art/architecture Germany

Visiting the Munich Residenz

Visiting the Munich Residenz

The main reason I wanted to visit the Munich Residenz, the former royal palace of the Bavarian Monarchs of the House of Wittelsbach (of the Mad King Ludwig fame) was this:

Visiting the Munich Residenz

You’re looking at the Antiquarium, the Hall of Antiquities, the largest secular Renaissance hall north of the Alps. The room stretches 220 feet end to end and was a festival banquet hall. It’s the oldest room in the palace (it was built in the mid-16th century) and 200 people could comfortably dine here. The hall is filled with busts of Roman emperors because centuries ago they were the “cool” thing to collect (European royals wanted to make the obvious connection between themselves and enlightened ancient Roman rulers).

If you want to read more about this palace that’s located right in Munich’s city center click here, I don’t want to bore you with some long text filled description when I have 10 of my favorite photos to share with you instead (a plus to visiting, photography sans flash is allowed!).

But here’s an interesting fact: King Ludwig II hated coming to Munich (he was not a city boy at all) and equally detested the Residenz. One of the reasons he built his own castle Neuschwanstein a stone’s throw from where he grew up, in rural Bavaria.

Visiting the Munich Residenz Visiting the Munich Residenz Visiting the Munich Residenz Visiting the Munich Residenz Visiting the Munich Residenz Visiting the Munich Residenz Visiting the Munich Residenz Visiting the Munich Residenz Visiting the Munich Residenz

Besides the Antiquarium, my other favorite room was the Shell Grotto which is made of volcanic tuff and is covered completely in Bavarian freshwater shells. This room like the rest of the palace was completely destroyed during World War II by Allied bombs. After the war most Germans were destitute and had no money to contribute to reconstruction efforts of the grotto so they gathered shells instead. All of the shells you see in the Grotto today were donated by Bavarian villagers. The Grotto was rebuilt according to pre-war photographs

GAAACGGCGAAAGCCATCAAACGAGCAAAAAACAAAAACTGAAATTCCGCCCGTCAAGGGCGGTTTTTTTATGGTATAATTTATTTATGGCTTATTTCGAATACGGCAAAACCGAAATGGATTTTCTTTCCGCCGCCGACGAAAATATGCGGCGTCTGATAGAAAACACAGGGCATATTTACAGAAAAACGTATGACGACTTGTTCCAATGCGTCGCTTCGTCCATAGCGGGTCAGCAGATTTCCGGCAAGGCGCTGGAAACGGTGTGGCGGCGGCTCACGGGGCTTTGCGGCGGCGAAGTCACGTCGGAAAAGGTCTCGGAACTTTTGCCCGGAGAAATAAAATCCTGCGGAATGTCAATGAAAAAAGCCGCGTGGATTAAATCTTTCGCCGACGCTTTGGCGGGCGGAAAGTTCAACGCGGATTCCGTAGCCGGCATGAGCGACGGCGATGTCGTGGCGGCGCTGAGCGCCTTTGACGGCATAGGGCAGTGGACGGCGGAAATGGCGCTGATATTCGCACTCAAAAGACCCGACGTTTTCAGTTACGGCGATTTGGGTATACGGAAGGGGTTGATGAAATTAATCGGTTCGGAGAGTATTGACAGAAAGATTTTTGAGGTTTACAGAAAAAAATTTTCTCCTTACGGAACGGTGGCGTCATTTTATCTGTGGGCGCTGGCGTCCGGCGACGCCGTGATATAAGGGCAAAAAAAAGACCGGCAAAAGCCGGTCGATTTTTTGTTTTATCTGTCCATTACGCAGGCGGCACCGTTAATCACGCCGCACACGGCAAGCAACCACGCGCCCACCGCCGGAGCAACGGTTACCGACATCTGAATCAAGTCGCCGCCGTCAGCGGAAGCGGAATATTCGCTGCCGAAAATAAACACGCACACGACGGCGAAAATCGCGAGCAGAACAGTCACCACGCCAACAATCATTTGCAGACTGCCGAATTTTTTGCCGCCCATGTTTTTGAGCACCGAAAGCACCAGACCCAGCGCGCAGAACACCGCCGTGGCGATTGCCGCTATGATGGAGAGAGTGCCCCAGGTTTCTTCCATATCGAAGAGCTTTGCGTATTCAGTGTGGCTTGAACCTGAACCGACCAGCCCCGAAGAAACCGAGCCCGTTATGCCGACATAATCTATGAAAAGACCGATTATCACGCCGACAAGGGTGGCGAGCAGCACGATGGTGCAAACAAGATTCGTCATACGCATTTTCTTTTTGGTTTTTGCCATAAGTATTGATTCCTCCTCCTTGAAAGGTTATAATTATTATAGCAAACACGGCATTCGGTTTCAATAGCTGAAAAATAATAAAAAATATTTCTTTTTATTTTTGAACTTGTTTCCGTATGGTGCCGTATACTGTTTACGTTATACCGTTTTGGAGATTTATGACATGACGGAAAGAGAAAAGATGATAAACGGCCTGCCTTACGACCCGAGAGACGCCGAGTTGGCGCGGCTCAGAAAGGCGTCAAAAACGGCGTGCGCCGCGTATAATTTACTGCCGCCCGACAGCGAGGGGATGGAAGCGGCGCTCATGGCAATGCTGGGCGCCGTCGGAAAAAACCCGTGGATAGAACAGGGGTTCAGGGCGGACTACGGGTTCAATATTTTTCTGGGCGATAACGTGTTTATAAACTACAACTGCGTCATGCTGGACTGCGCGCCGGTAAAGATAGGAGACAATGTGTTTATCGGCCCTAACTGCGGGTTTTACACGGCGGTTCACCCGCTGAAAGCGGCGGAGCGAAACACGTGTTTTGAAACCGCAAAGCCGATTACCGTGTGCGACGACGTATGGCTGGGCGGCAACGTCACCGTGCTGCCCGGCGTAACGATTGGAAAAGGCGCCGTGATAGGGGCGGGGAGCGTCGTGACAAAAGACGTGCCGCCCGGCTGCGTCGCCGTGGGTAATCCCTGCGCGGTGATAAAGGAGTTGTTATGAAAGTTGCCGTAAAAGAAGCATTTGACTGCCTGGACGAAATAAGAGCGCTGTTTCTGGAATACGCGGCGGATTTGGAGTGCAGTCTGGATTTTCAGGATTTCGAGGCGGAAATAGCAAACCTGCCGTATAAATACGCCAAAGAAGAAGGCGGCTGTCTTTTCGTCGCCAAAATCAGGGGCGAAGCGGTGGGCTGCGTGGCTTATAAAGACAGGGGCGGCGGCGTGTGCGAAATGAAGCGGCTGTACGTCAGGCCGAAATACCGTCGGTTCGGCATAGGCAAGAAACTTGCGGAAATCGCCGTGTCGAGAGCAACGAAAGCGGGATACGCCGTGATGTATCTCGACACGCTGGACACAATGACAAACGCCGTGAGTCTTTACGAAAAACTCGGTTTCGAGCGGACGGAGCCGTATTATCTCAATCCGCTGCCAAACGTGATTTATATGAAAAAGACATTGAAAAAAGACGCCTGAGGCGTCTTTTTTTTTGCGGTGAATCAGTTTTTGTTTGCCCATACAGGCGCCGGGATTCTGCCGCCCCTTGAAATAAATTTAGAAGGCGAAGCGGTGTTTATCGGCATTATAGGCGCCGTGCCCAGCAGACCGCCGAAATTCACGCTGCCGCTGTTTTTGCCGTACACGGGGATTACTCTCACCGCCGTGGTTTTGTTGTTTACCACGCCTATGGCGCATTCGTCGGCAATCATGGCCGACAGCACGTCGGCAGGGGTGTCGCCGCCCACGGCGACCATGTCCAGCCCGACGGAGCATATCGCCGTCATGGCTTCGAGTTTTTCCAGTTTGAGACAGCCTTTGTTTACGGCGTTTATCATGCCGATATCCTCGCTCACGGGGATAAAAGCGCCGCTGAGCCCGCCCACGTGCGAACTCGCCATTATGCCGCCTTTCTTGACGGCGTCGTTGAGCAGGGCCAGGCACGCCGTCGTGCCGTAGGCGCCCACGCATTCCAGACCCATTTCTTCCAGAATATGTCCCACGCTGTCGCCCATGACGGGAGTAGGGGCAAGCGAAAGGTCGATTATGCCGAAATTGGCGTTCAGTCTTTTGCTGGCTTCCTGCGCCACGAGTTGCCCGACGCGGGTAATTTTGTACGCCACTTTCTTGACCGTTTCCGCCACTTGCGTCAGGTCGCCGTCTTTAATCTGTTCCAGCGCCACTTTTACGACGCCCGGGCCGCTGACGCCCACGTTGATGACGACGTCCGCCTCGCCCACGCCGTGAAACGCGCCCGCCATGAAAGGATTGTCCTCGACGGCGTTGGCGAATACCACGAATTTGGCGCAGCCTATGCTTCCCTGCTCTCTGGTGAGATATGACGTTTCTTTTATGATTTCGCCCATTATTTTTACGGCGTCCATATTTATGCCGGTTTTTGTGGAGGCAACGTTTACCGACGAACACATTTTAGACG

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Visiting the Munich Residenz

Tips for visiting:

-The Residenz is referred to as a museum but it’s not, it’s a royal palace (there are 90 rooms in all).

-The Residenz is open daily with the last entry one hour before closing. 

-It’s located three blocks north of the Marienplatz.

-Also on the grounds are the Treasury (home to crowns, jewels, and other royal paraphernalia) and the Cuvilliés Theater. If you’re short on time, stick to the museum portion. 

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